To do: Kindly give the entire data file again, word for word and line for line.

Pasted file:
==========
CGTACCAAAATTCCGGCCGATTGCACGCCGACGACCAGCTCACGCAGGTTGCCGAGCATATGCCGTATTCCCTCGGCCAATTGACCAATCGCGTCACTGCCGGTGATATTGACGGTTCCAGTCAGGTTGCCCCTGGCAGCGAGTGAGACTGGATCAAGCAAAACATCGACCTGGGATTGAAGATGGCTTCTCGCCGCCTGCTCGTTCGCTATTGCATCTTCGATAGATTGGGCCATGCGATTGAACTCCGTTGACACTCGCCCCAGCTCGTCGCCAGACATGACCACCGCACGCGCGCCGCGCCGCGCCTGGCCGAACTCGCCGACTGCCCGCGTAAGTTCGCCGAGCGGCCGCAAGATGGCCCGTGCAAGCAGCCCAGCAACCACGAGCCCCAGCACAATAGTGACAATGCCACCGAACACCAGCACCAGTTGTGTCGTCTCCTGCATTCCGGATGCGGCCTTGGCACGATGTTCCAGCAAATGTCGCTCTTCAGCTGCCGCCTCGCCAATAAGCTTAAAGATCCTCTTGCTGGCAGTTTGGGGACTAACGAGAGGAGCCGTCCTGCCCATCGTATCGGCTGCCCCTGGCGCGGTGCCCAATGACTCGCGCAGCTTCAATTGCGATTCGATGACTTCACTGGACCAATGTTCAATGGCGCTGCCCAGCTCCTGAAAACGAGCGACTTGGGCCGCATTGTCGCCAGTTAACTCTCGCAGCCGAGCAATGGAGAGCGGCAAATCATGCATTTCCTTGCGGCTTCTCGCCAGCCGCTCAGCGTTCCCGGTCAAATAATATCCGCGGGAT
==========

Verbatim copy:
CGTACCAAAATTCCGGCCGATTGCACGCCGACGACCAGCTCACGCAGGTTGCCGAGCATATGCCGTATTCCCTCGGCCAATTGACCAATCGCGTCACTGCCGGTGATATTGACGGTTCCAGTCAGGTTGCCCCTGGCAGCGAGTGAGACTGGATCAAGCAAAACATCGACCTGGGATTGAAGATGGCTTCTCGCCGCCTGCTCGTTCGCTATTGCATCTTCGATAGATTGGGCCATGCGATTGAACTCCGTTGACACTCGCCCCAGCTCGTCGCCAGACATGACCACCGCACGCGCGCCGCGCCGCGCCTGGCCGAACTCGCCGACTGCCCGCGTAAGTTCGCCGAGCGGCCGCAAGATGGCCCGTGCAAGCAGCCCAGCAACCACGAGCCCCAGCACAATAGTGACAATGCCACCGAACACCAGCACCAGTTGTGTCGTCTCCTGCATTCCGGATGCGGCCTTGGCACGATGTTCCAGCAAATGTCGCTCTTCAGCTGCCGCCTCGCCAATAAGCTTAAAGATCCTCTTGCTGGCAGTTTGGGGACTAACGAGAGGAGCCGTCCTGCCCATCGTATCGGCTGCCCCTGGCGCGGTGCCCAATGACTCGCGCAGCTTCAATTGCGATTCGATGACTTCACTGGACCAATGTTCAATGGCGCTGCCCAGCTCCTGAAAACGAGCGACTTGGGCCGCATTGTCGCCAGTTAACTCTCGCAGCCGAGCAATGGAGAGCGGCAAATCATGCATTTCCTTGCGGCTTCTCGCCAGCCGCTCAGCGTTCCCGGTCAAATAATATCCGCGGGAT